Sunday, January 3, 2010

Kinder-Grind, Jewish style?

[Haveil Havalim is here!]

I am no expert on pedagogy; my kids are young enough that the Rebbetzin and I are still freeloading off of genetics and circumstance rather than earning our keep.

Still, I had to wonder a few weeks ago when the father down the table at a parent-child learning program [not a program of ours] shouted at his young son – I’d guess five years old – to properly and consistently identify and combine Hebrew letters and their vowels. The peremptory demands went on for about 40 minutes, “Do it!” “Read this!” “This time without mistakes!” and so on. The reading task itself didn’t appear overly taxing, and the child neither cried nor appeared particularly embarrassed, but the parent’s stentorian tone was just so harsh that I couldn’t see how this was a good educational method.

The father reminded me of soccer parents, gymnast parents and the like, putting their very young children through rigorous programs in the hopes of developing some germ of talent.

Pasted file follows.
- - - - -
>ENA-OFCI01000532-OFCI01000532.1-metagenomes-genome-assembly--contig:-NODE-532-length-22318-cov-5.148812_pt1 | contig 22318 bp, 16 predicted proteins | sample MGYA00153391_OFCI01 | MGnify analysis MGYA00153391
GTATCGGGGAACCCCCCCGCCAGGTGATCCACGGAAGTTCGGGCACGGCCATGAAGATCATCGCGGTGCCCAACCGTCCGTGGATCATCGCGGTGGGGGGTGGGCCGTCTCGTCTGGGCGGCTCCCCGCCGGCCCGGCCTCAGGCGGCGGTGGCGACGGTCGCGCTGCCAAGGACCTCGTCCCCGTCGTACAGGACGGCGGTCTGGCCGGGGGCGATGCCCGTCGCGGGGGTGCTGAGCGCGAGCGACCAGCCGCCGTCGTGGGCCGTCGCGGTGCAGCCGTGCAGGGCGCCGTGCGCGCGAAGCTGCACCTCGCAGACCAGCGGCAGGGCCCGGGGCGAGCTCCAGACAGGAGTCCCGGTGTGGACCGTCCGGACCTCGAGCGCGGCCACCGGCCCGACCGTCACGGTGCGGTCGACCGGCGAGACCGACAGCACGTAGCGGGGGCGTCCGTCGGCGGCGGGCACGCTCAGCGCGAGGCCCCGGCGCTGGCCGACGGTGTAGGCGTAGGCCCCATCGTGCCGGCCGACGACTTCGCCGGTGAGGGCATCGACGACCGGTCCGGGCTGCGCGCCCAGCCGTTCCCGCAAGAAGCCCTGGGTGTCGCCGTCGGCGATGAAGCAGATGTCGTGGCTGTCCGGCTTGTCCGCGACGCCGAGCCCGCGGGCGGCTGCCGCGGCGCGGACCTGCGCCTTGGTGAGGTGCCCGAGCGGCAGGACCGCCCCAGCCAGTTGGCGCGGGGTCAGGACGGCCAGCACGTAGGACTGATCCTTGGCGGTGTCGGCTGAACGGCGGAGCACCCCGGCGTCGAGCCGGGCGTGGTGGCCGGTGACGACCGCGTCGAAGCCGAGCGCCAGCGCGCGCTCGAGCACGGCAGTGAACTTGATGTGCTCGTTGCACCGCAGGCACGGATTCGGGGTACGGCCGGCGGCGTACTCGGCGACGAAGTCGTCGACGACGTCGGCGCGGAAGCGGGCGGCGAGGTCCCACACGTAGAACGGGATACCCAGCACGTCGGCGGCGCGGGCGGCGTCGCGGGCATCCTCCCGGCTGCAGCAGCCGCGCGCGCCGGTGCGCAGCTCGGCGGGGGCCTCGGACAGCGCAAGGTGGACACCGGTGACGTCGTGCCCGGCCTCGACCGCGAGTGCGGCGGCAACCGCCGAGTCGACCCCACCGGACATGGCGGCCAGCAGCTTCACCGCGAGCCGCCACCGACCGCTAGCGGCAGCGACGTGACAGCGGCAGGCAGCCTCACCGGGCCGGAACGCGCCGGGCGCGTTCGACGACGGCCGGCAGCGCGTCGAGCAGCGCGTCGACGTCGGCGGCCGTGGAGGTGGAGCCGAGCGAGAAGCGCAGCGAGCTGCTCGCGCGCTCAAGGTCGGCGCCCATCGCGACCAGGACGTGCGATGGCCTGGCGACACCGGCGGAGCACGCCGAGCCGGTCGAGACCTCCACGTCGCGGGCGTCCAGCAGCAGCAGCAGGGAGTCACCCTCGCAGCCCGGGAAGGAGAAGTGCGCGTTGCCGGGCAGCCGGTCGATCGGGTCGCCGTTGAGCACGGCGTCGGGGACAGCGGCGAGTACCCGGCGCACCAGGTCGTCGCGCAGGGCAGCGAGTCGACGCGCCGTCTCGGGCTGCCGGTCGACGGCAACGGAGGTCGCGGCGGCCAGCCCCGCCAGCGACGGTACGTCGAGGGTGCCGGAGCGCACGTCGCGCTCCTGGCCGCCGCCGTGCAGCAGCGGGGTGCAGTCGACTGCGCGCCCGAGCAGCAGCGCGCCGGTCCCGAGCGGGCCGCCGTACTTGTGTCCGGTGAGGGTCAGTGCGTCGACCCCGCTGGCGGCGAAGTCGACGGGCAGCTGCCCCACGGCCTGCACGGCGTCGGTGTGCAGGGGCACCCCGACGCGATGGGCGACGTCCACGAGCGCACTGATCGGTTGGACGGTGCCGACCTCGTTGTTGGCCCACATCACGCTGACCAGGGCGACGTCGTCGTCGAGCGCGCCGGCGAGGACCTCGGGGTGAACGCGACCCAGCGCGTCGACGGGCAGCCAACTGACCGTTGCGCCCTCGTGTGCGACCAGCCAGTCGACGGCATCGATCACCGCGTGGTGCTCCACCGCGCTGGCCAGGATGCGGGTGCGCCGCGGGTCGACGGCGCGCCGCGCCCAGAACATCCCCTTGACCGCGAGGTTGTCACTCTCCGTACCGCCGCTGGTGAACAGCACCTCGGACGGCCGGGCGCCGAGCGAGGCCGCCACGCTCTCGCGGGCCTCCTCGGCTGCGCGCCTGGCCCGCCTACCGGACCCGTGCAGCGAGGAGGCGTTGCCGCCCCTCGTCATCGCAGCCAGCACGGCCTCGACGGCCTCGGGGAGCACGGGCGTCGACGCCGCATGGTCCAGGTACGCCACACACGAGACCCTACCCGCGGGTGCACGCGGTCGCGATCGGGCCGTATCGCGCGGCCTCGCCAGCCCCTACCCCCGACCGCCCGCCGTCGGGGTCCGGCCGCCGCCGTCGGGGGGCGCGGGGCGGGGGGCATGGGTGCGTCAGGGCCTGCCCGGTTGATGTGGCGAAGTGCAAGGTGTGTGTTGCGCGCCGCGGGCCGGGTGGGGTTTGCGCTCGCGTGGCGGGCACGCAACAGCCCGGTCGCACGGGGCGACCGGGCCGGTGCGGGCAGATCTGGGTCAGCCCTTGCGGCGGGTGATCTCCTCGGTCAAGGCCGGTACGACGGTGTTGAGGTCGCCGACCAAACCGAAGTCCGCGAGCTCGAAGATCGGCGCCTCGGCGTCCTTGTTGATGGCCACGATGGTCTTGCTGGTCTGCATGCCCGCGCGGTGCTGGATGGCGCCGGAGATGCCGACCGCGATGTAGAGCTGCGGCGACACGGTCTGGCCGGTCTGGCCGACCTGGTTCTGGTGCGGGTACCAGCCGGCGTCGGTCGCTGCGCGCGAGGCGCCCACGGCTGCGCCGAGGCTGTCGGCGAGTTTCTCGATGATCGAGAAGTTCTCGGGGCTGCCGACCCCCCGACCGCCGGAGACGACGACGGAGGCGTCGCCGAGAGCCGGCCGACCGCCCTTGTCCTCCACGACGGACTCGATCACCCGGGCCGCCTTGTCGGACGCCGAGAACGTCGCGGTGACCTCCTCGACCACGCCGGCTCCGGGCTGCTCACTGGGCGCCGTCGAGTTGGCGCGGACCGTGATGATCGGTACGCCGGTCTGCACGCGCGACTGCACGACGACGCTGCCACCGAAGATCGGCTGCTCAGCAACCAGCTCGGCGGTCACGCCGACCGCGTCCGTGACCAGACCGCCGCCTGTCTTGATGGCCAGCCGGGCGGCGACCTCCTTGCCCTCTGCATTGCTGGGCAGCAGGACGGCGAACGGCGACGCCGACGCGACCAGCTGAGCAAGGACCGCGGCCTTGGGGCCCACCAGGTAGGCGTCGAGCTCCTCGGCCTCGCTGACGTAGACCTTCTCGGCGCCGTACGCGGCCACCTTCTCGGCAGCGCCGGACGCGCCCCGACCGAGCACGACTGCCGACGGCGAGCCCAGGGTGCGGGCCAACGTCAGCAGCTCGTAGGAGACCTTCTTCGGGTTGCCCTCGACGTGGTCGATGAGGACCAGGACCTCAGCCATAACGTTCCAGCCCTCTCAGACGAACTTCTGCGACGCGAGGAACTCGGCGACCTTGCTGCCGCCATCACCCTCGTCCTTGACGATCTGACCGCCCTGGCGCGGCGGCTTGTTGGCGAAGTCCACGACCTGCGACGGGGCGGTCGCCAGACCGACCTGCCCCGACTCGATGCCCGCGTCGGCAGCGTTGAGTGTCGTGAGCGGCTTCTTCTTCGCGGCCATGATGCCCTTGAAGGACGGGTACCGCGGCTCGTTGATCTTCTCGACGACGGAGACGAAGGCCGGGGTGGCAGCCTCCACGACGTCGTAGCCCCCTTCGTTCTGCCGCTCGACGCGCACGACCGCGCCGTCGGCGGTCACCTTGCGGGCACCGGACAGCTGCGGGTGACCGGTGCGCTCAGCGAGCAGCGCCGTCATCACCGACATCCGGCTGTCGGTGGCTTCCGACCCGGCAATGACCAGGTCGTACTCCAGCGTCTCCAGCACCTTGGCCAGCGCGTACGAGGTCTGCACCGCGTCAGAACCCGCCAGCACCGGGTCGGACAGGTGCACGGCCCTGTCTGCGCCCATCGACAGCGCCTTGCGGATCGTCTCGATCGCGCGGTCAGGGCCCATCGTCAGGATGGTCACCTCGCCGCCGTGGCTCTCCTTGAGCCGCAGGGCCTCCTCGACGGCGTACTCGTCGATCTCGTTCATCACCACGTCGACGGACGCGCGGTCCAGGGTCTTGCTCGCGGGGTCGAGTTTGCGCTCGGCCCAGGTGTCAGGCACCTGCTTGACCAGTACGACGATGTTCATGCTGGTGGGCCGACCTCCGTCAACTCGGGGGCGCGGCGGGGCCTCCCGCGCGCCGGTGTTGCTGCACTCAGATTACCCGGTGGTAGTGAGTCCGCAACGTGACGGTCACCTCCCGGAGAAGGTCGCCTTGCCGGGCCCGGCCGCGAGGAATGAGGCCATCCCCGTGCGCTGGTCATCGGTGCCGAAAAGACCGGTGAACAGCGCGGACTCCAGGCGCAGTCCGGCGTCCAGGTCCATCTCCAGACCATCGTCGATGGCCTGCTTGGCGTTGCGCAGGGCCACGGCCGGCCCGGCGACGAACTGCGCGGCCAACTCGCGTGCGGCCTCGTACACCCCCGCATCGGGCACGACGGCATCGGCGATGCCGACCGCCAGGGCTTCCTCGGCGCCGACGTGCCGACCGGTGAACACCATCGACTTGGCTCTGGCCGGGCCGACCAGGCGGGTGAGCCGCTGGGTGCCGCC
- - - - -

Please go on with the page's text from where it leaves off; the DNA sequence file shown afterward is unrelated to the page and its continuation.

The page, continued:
He also reminded me of Jewish parents’ attempts to start their kids very young, in programs exposing the kids to intensive Torah study, memorization and ritual. It’s an approach that Time Magazine once dubbed Kinder-Grind. A friend once described to me a program in which six-year olds memorize perakim of mishnayos. Another friend sends his child to a program in which the kids are given very little break time, spending long hours both during school and afterwards drilling in text, text and more text.

It feels like a desperate hunt for the next iluy, an anxious search for the Gadol in the family. The philosophy is really not that different from the approach that leads parents to choose preschool programs with an eye toward university admissions, or to try their toddlers on everything from violin to calculus in an attempt to identify the prodigy that must be lurking inside.

But, to me, inculcating Judaism should be different.

Torah is religion, not intellectual discipline. Yes, certainly, intellectual accomplishment in Torah study is part of Jewish excellence. But where the child who grows up resenting his math teacher will still be able to do math, and the child who grows up resenting his swim instructor can choose to walk away from swimming without penalty, a child who grows up resenting his parent or rebbe may know a lot of Torah and still walk away from Judaism as a whole, the best intentions of his mentors notwithstanding.